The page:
We face the multiple challenges of a changing climate – the warming of which the latest IPCC report states has been unequivocally accelerated by human activity. These times require nimbleness, intelligence, care and urgent, yet well thought out, action. The team at Carbon Positive Australia has put together ten actionable steps that you can take now that will have a significant impact on the Earth!
Last month we introduced you to Jess Fitzgerald our Commercial & Carbon Project Coordinator in the first of our team profile series we have dubbed “The Change Makers”. This month, we are featuring Pollyanna Darling, Head of Community & Philanthropy.
A key component selecting Carbon Positive Australia was Catherine Patterson! While we had discussions with many other organisations, Catherine has been – by far – the most responsive. Whenever we had a question, we received an answer.
We’re a team of thinkers, makers, and doers, and we advocate for the environment every day. At the heart of everything we do at Carbon Positive Australia is community, trees, and climate, and we would like to take you on a journey to meet some of the team in our new feature series “The Change Makers.” This month we are introducing you to Jess Fitzgerald, Commercial & Carbon Project Coordinator.
"We are sending a message that greener businesses can be very valuable economically, and in doing so, we hope we can contribute to a wider shift in attitudes towards sustainability at this crucial time."
If it were a country, plastic would be the fifth-highest emitter in the world. Australians are the biggest consumers of single-use plastic waste globally, producing an average of 59kg of plastic waste per person a year. The more plastic made that we use, the more fossil fuels we need, and in turn, we exacerbate climate change. It is estimated that by 2040, there will be 1.3 billion tonnes of plastic waste present in our environment. So how do we address the problem?
In 2010, we planted 160 hectares of native, salt-tolerant species at the Badgebup site. Due to lack of rainfall and extreme soil types, seedling survival from the initial planting was poor, and much of the site was replanted in 2011. Thanks to favourable weather conditions and the selection of more salt-tolerant species, the replant was a success, and in 2017 we planted an additional 80 hectares. The aim of this planting is to assist drainage and mitigate further damage to the salt-affected landscape. It was clear that in some areas of the 2017 planting had been very successful, and some thinning may be needed in the future.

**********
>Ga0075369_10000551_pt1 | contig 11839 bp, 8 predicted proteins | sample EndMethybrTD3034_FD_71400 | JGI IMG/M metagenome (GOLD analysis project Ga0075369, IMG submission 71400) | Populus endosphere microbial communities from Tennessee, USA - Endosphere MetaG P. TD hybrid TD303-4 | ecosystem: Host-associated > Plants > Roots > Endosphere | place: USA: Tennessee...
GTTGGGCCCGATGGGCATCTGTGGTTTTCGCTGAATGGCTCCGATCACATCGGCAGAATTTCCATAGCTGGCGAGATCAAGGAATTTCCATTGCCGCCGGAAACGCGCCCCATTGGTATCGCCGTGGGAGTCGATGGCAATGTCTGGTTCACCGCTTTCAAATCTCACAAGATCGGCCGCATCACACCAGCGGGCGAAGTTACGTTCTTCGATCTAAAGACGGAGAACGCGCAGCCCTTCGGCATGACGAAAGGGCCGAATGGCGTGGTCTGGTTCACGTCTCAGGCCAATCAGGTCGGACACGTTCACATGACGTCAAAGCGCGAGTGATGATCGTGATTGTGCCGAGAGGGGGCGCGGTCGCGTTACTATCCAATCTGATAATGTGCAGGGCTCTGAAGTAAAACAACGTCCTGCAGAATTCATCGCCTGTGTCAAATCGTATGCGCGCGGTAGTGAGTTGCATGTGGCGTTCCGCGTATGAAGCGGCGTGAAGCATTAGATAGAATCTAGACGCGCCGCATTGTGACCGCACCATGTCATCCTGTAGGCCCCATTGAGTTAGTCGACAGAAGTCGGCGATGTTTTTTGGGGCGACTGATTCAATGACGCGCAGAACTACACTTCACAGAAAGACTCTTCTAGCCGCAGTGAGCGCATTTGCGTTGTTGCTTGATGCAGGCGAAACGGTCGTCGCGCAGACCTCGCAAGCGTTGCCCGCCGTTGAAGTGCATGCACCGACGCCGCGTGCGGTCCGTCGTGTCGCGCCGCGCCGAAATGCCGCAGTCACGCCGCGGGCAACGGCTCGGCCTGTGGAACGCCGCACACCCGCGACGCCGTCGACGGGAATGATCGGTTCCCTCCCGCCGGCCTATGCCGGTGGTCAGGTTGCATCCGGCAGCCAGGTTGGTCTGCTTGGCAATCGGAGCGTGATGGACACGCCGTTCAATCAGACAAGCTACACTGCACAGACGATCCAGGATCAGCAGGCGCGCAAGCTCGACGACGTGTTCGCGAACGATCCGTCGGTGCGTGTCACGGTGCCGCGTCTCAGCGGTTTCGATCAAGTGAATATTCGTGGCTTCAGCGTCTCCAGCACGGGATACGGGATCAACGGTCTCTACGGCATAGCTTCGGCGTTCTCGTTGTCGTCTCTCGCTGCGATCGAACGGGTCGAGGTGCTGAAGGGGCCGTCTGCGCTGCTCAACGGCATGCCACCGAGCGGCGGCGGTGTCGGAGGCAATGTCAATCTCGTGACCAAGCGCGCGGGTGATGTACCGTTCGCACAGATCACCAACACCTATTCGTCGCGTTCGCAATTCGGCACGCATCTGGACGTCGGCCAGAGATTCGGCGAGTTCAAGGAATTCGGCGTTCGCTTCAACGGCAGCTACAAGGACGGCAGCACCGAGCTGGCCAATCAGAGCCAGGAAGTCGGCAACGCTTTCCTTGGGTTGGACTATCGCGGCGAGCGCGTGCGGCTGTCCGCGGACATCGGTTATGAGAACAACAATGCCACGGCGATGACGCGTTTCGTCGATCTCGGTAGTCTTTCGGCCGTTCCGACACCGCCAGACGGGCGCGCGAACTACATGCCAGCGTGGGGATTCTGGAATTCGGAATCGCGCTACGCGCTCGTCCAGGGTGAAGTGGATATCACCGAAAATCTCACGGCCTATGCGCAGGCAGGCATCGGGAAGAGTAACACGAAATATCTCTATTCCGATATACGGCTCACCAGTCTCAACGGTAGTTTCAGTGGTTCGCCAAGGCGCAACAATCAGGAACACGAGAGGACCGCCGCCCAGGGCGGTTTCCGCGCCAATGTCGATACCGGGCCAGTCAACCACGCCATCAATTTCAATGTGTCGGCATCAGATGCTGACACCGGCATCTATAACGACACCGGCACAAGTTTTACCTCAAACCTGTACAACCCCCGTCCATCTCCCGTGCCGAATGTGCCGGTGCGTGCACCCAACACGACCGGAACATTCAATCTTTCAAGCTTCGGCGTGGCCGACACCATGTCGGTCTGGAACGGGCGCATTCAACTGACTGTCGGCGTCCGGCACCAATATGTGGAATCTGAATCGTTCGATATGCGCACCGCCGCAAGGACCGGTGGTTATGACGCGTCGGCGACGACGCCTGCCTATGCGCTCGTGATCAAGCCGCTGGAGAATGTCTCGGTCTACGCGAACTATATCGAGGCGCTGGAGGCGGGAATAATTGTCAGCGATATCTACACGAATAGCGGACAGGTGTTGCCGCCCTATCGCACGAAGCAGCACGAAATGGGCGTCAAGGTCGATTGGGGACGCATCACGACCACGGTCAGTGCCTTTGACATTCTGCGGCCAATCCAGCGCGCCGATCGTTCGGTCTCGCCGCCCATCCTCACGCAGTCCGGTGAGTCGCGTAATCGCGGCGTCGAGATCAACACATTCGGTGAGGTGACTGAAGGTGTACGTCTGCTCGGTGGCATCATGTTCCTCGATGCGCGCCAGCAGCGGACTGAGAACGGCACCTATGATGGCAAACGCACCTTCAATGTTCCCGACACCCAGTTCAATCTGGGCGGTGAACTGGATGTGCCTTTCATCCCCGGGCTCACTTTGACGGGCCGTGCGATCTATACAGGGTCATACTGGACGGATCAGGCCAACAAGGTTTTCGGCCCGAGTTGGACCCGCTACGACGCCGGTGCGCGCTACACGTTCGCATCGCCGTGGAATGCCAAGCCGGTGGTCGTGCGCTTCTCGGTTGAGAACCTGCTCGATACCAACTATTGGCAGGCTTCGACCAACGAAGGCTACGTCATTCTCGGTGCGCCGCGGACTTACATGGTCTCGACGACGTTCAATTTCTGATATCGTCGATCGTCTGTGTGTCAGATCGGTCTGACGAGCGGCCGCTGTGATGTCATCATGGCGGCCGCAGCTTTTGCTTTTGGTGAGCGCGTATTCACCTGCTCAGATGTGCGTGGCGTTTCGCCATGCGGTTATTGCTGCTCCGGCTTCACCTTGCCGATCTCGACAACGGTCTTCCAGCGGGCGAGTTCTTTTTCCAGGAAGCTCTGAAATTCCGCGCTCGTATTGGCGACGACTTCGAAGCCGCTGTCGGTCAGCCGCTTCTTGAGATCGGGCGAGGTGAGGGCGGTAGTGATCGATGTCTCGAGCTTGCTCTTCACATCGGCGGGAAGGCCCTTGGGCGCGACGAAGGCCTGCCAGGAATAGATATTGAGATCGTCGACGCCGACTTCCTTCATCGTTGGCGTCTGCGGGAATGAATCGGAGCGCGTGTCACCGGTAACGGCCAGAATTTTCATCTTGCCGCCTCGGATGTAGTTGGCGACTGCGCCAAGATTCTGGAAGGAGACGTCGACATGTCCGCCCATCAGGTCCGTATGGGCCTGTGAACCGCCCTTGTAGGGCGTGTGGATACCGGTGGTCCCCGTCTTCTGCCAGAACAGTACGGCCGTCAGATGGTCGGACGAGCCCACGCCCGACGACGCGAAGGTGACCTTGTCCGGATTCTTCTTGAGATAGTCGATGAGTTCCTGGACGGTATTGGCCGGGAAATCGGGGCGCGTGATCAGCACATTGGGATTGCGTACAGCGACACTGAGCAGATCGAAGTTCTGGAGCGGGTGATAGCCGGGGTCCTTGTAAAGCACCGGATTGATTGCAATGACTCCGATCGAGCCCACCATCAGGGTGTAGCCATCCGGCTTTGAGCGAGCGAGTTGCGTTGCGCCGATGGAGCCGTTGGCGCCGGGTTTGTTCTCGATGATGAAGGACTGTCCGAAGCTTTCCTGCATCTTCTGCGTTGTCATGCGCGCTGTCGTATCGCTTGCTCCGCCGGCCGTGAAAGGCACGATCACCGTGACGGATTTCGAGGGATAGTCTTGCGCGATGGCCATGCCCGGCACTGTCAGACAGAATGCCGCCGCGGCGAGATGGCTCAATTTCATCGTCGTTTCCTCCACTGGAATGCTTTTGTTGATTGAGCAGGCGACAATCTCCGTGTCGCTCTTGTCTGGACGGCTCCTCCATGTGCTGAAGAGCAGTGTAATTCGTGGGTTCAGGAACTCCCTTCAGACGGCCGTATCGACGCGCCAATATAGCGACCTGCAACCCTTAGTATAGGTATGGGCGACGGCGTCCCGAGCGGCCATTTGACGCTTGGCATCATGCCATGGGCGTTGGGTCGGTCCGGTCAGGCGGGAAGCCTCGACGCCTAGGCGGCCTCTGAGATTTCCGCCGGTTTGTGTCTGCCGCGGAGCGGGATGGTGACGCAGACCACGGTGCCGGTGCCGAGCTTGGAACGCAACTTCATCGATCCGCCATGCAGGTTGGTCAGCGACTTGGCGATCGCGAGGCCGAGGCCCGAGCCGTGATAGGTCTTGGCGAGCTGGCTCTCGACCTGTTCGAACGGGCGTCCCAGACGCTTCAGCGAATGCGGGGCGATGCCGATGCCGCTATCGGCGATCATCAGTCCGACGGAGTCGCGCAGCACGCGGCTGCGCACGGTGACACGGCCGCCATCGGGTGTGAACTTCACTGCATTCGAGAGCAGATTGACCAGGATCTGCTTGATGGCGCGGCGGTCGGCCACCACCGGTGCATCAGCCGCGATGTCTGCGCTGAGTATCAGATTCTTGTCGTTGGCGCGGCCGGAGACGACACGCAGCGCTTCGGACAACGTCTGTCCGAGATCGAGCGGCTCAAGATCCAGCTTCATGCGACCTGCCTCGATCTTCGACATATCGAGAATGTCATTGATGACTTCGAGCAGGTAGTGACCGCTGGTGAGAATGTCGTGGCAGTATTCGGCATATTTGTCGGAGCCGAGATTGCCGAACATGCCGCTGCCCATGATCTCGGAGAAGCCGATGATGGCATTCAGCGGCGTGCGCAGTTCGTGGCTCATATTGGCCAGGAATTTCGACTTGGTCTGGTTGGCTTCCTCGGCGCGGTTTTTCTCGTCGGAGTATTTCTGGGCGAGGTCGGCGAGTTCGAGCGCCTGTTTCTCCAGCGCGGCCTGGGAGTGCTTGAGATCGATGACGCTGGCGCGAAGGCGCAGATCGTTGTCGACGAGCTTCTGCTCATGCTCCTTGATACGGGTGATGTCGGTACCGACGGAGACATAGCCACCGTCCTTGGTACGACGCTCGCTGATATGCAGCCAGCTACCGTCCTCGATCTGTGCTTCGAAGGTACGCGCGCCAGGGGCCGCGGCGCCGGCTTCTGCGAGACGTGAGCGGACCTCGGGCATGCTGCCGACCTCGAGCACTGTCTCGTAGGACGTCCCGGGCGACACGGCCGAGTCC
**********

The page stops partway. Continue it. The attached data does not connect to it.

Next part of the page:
In 1995 the UN declared 17 June as ‘World Combat Desertification and Drought Day’. This year the day focuses on turning degraded land into healthy land. According to the UN, nearly three-quarters of the Earth’s ice-free land has been transformed, mainly to meet the demand for food, raw materials, and human settlement. A little closer to home, in the last 200 years, nearly 40% of Australia’s forests have been cut down, leaving behind fragmented landscapes.
June marks the start of another planting season. On some project sites planting has already begun and will continue on throughout July. Since last years plantings we’ve been busy checking in with current projects and starting up new, exciting ones too. To keep you up to date with where your donations and our work has progressed, below highlights our newest field updates and what’s to come.
Biodiversity is the needle that threads us all together and is a reminder that we are very much connected to nature. It includes and affects every living thing on our planet, from a tiny sandalwood seed to the tallest Eucalyptus regnans; from the smallest Pygmy Possum to the largest Red Kangaroo; from you to me. It has a direct impact on all of our lives. As humans, biodiversity gives us a functioning ecosystem that provides oxygen, clear air and water, plant pollutions, pest control, wastewater treatment, and ecosystem services.
“We have to take real action now, and partnering with Carbon Positive in Australia to help reduce emissions and also restore native Australian habitat was a logical choice and something our entire Australian team is passionate about.”
There is growing recognition of the relationship that trees and forests play regarding climate change. The interactions between forests, water, and energy provide not only the foundations for carbon storage but for cooling the Earth’s surfaces and distributing our global water resources.